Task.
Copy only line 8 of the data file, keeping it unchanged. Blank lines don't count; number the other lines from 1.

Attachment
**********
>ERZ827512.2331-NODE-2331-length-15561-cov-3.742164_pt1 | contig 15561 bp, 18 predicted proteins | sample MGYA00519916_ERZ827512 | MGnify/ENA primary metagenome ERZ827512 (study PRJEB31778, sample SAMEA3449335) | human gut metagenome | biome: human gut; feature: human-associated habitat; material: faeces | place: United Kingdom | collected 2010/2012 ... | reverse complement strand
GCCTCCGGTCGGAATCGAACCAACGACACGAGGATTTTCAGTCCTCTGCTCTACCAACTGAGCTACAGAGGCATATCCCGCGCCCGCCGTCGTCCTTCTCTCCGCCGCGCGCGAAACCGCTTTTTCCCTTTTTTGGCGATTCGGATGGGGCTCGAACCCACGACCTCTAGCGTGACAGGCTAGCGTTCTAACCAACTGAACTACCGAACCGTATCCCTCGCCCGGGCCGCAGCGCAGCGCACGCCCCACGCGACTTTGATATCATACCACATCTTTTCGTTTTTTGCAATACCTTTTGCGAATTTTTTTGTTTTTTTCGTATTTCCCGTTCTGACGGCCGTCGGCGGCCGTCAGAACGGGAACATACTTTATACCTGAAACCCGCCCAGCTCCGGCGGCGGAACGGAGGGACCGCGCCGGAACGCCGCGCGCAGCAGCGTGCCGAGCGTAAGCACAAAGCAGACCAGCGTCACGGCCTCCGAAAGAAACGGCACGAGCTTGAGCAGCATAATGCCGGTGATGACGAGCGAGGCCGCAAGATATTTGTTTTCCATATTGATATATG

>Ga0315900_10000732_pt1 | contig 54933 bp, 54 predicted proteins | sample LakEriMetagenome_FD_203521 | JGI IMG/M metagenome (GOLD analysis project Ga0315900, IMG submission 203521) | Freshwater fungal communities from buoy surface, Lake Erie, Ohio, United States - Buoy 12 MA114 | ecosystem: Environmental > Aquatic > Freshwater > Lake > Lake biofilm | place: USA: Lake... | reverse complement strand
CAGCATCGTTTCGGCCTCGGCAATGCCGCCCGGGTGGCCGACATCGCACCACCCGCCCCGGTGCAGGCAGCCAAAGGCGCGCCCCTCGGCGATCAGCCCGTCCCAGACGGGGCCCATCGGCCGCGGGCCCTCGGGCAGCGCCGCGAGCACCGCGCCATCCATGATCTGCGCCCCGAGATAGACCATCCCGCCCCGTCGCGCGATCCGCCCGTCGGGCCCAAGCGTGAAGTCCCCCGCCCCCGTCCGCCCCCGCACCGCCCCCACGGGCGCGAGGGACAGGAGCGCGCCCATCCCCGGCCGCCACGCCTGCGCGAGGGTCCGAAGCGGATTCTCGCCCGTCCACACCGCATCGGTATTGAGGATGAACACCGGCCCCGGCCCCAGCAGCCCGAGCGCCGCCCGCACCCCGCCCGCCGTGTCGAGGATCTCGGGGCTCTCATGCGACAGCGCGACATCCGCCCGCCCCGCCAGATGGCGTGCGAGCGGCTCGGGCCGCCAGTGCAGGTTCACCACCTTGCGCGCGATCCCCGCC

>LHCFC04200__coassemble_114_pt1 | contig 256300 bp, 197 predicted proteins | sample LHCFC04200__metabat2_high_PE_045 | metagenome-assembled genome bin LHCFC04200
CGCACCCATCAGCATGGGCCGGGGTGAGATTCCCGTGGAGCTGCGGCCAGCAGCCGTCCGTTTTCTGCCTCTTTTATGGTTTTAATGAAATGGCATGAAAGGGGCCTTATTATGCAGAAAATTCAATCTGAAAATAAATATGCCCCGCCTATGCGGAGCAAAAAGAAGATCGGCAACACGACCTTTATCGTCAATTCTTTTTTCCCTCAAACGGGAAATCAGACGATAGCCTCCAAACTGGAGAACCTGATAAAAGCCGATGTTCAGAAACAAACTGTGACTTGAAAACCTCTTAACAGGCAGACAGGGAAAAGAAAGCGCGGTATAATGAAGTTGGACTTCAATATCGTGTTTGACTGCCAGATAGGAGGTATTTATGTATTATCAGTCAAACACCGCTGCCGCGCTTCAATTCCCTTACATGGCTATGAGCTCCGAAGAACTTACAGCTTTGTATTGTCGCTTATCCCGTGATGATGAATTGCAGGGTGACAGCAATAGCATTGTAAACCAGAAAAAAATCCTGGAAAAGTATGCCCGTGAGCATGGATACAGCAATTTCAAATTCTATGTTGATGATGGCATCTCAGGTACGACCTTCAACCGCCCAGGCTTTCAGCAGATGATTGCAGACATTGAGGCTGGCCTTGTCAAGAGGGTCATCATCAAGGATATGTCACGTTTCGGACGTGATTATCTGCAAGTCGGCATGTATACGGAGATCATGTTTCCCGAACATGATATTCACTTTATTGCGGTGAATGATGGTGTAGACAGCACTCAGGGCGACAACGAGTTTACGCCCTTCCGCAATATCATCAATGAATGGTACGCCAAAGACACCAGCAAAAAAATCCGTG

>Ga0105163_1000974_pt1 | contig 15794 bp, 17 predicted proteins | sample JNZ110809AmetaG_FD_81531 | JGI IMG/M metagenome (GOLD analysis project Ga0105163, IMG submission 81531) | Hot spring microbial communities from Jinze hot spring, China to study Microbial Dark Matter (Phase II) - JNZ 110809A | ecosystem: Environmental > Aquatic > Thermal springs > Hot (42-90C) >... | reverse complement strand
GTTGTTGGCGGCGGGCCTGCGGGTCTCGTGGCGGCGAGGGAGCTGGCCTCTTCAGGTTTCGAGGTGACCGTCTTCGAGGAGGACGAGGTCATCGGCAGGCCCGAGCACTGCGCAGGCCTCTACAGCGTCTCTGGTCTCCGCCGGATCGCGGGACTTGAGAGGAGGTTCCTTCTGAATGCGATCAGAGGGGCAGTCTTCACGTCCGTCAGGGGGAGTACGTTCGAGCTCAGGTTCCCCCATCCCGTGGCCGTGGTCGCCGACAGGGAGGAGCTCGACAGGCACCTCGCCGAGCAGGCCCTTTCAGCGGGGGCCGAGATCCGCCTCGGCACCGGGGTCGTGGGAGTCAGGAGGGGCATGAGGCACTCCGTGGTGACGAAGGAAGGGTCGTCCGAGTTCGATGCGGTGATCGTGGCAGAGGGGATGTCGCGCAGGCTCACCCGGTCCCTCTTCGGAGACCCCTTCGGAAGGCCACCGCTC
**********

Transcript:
GTTGTTGGCGGCGGGCCTGCGGGTCTCGTGGCGGCGAGGGAGCTGGCCTCTTCAGGTTTCGAGGTGACCGTCTTCGAGGAGGACGAGGTCATCGGCAGGCCCGAGCACTGCGCAGGCCTCTACAGCGTCTCTGGTCTCCGCCGGATCGCGGGACTTGAGAGGAGGTTCCTTCTGAATGCGATCAGAGGGGCAGTCTTCACGTCCGTCAGGGGGAGTACGTTCGAGCTCAGGTTCCCCCATCCCGTGGCCGTGGTCGCCGACAGGGAGGAGCTCGACAGGCACCTCGCCGAGCAGGCCCTTTCAGCGGGGGCCGAGATCCGCCTCGGCACCGGGGTCGTGGGAGTCAGGAGGGGCATGAGGCACTCCGTGGTGACGAAGGAAGGGTCGTCCGAGTTCGATGCGGTGATCGTGGCAGAGGGGATGTCGCGCAGGCTCACCCGGTCCCTCTTCGGAGACCCCTTCGGAAGGCCACCGCTC